Today's the day that MAVEN enters orbit at Mars, bringing the number of Mars orbiters up to four. So far everything looks good. The orbit insertion burn should begin tonight at 18:50 PDT / 01:50 UTC. I'll be on stage with Mat Kaplan and Rich Zurek at Planetary Radio Live, keeping up to date with the latest news from the spacecraft; here is a timeline in PDT, UTC, CEST, and IST to help you follow along.
The Mars Express Flight Control Team at ESOC have been actively preparing for the flyby of comet C/2013 A1/Siding Spring on October 19. Initial estimates gave the possibility that Mars Express might be hit by 2 or 3 high-speed particles. Happily, additional observations by ground and space telescopes have shown the risk to be much lower – and perhaps even as low as zero. In today's blog post, the team explain how this (happy!) real-life, real-time development is affecting their preparations for fly-by.
The countdown for the crucial and nerve-wracking Mars orbit insertion of India's Mars Orbiter Mission (MOM) on September 24 has kicked off. At ISRO's telemetry, tracking and command network (ISTRAC) in Bangalore, the mood among the scientists is right now a mixture of optimism, excitement, and nervous apprehension.
Mars Orbiter Mission's fated arrival day is approaching fast! Here is the timeline of orbit insertion events, converted from India Standard Time to Universal, European, and Pacific time zones, and corrected for the 12.5 minutes it will take signals to reach Earth from Mars.
This morning, the European Space Agency announced the selection of a landing site for little Philae on the head of comet Churyumov-Gerasimenko. Although a primary site has been selected, landing Philae successfully is going to be tough, and the mission is now working to manage people's expectations.
A lot has happened behind the scenes on the Curiosity mission in the last few weeks. The mission received a pretty negative review from a panel convened to assess the relative quality of seven different proposed extended planetary science missions. Then, just a week later, the mission announced big news: they have arrived at Mount Sharp.
Posted by Dante Lauretta on 2014/09/12 10:18 CDT
The development of the OSIRIS-REx spacecraft continues to make great progress having recently completed static load testing.
Comet Siding Spring is going to make a very close approach to Mars in October. Any comet dust that reaches Mars has the potential to inflict significant damage on the spacecraft orbiting the planet. As it turns out, however, Mars and its orbiters are likely to see very few, if any, impacts. Why?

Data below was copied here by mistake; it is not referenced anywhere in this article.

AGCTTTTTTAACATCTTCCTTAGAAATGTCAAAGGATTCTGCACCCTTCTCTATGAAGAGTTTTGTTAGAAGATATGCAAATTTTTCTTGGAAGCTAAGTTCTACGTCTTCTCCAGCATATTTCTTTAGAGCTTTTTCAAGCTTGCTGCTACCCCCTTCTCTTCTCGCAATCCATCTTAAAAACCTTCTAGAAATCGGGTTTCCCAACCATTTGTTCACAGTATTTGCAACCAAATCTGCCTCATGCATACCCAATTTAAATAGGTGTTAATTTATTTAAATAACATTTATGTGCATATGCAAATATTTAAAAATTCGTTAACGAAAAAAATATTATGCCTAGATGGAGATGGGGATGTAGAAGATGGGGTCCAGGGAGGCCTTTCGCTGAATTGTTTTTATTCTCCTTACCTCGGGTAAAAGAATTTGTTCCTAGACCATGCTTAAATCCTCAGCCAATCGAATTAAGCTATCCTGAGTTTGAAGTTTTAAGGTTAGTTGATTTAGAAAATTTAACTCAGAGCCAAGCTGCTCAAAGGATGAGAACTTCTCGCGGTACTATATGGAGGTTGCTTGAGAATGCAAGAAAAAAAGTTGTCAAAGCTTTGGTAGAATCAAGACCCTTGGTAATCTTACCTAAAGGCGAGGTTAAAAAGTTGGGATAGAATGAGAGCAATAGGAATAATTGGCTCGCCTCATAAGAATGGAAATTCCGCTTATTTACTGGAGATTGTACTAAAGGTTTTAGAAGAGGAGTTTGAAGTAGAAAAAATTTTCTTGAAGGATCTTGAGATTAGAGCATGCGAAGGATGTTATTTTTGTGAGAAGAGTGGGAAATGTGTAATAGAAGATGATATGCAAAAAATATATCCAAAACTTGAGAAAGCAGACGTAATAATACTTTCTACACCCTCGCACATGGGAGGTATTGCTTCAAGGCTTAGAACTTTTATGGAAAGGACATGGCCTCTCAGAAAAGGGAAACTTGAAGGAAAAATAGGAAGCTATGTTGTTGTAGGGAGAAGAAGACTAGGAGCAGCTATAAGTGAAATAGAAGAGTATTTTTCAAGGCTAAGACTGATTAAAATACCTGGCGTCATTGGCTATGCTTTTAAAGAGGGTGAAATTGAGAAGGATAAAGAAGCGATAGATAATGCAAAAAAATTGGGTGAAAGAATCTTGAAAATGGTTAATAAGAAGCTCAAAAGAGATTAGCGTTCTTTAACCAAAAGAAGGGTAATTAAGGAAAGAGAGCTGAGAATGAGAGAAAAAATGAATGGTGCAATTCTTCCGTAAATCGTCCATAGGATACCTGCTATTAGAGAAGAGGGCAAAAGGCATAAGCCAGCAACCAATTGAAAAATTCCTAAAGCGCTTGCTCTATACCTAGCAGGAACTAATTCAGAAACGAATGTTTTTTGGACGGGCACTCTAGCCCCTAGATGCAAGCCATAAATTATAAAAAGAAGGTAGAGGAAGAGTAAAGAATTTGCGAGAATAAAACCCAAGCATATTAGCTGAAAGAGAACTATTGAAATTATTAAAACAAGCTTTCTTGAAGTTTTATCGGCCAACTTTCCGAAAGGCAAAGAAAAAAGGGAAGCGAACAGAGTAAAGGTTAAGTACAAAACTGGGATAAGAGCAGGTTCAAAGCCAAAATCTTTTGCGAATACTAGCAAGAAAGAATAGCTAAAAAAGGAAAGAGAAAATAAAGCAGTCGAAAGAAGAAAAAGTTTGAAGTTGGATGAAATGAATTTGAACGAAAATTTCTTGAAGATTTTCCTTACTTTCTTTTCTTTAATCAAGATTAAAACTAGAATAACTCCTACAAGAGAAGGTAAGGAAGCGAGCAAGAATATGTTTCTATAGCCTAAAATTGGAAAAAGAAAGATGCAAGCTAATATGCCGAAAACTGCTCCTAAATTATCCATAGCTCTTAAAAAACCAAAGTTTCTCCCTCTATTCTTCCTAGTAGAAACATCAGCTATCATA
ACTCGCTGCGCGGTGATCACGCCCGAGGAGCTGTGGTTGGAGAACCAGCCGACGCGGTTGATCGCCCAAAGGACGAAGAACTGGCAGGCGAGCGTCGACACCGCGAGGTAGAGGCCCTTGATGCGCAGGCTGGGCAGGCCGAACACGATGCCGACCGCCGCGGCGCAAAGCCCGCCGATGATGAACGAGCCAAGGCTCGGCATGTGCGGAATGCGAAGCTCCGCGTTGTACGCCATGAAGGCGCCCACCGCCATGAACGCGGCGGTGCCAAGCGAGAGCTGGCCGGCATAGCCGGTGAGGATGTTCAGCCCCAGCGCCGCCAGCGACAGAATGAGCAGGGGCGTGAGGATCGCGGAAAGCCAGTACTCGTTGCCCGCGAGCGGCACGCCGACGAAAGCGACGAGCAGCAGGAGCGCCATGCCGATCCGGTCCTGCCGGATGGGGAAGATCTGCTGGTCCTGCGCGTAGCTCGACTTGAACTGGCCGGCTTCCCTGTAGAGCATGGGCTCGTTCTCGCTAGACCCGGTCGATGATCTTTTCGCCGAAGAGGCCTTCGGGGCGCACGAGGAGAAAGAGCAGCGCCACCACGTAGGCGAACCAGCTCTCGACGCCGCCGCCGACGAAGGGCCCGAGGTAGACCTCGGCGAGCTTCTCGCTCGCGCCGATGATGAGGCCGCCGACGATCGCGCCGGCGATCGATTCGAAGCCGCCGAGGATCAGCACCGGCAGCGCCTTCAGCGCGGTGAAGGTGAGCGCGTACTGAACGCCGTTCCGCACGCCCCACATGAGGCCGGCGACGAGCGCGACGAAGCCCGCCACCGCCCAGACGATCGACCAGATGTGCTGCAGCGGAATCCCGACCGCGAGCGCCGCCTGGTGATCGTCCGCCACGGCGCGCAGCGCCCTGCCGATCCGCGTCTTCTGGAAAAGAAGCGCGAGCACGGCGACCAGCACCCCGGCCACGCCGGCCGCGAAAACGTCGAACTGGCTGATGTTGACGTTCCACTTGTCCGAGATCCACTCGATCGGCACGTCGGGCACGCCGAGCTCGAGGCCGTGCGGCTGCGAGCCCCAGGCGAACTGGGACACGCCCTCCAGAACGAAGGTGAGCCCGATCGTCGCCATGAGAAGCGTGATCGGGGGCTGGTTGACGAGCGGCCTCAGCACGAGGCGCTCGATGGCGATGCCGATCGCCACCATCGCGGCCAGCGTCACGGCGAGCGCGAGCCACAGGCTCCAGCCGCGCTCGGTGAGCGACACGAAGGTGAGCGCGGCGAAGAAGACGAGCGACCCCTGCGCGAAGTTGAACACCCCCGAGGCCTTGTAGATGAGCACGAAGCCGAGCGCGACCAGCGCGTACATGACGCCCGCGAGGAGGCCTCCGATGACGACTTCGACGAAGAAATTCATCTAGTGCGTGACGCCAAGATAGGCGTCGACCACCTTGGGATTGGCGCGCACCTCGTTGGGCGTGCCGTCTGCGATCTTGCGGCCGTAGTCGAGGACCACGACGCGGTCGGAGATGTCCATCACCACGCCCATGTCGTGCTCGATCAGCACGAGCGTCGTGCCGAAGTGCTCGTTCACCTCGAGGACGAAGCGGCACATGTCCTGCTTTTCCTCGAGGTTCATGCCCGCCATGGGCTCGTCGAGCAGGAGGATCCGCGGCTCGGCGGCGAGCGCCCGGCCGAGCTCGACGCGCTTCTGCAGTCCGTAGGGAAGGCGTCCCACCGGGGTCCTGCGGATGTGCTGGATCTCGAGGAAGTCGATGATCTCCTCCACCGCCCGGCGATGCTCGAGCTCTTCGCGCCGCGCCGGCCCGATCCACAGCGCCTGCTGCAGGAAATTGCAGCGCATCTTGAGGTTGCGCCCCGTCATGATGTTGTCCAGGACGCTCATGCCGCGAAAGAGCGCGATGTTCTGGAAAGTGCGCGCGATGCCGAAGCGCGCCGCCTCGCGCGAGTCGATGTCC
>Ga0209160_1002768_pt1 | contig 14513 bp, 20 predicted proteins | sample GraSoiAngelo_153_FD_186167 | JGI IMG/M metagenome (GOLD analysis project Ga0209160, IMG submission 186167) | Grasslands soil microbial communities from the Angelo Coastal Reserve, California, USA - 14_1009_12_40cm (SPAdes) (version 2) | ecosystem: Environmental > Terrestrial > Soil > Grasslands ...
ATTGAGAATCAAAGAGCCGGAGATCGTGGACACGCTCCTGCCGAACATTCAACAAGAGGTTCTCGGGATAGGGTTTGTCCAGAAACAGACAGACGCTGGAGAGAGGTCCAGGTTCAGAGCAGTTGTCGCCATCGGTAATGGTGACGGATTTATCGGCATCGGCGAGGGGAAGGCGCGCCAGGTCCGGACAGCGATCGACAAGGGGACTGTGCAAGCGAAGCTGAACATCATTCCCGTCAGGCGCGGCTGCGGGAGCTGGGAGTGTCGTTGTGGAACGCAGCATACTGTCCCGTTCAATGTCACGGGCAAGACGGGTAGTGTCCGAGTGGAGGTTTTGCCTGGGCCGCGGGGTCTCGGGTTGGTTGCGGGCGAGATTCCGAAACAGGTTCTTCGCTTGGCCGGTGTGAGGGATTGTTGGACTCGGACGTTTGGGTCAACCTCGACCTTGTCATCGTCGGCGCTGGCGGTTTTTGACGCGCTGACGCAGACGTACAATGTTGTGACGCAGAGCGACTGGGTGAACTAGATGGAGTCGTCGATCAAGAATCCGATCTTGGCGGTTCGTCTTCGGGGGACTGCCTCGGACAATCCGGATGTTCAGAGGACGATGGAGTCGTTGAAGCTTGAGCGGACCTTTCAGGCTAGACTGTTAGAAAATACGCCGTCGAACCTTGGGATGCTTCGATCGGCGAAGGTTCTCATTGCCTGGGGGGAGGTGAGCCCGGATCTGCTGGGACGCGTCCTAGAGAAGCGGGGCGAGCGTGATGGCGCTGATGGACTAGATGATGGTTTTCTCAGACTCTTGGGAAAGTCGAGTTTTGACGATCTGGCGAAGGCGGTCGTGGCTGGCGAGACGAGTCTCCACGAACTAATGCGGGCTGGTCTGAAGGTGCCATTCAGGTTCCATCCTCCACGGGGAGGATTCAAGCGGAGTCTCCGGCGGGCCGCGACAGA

Mars Orbiter Mission to test-fire main engine before orbit insertion
UPDATE: Test firing to take place September 22
According to a report in the Times of India, ISRO is deciding today whether to test-fire Mars Orbiter Mission's main engine to make sure it will work for their all-important orbit insertion maneuver on September 24. Both ISRO's Mars Orbiter Mission and NASA's MAVEN are in good health and on track for their arrivals in three weeks.
Last year, rumors swirled that NASA may be so pinched for dollars that the agency might end the Cassini mission early. Today, Cassini received the welcome news that it has formally been funded through the planned end of its extended-extended mission in 2017. A huge congratulations to the Cassini mission!
Two weeks after radio anomalies scrubbed LightSail's day-in-the-life test, the team continues to close in on the source of the problem.
Posted by A.J.S. Rayl on 2014/09/03 12:19 CDT
After setting the new off-Earth rover distance record in July, Opportunity roved on in August, driving south along the eastern edge of Endeavour Crater's western rim to Wdowiak Ridge on its journey to the next big destination, Marathon Valley.
The excitement is building for Hayabusa2! The spacecraft is now complete and ready to be shipped to its launch site. JAXA unveiled its next interplanetary traveler to the media in a special event on August 31.
NASA’s Big Rocket a Step Closer to Reality
The Space Launch System has been approved for production
NASA's Space Launch System passed a critical milestone yesterday, but buried within the announcement was news that the first launch could slip by nearly a year.
The Rosetta team has announced the selection of five regions on Churyumov-Gerasimenko that they will study as possible landing sites for little Philae. Now, as Rosetta surveys the comet from its second triangular "orbit" at an average distance of 60 kilometers, the mission will target these spots for extra attention.
A pesky radio problem that has occasionally stymied LightSail has returned, scrubbing the mission's day-in-the-life test.
The Mars gremlins really had it in for Curiosity this month. A computer glitch and slippery sand conspired to delay the rover's progress toward Mount Sharp. And shifting rocks proved unsafe for drilling. The rover will continue driving toward Mount Sharp, departing Bonanza King without drilling, skirting Hidden Valley along a plateau to its north.
Rosetta spent the week transitioning to a lower orbit from which it continues to observe the comet. This weekend, the mission will select about five landing sites for more detailed study. They have also now estimated the mass of the comet.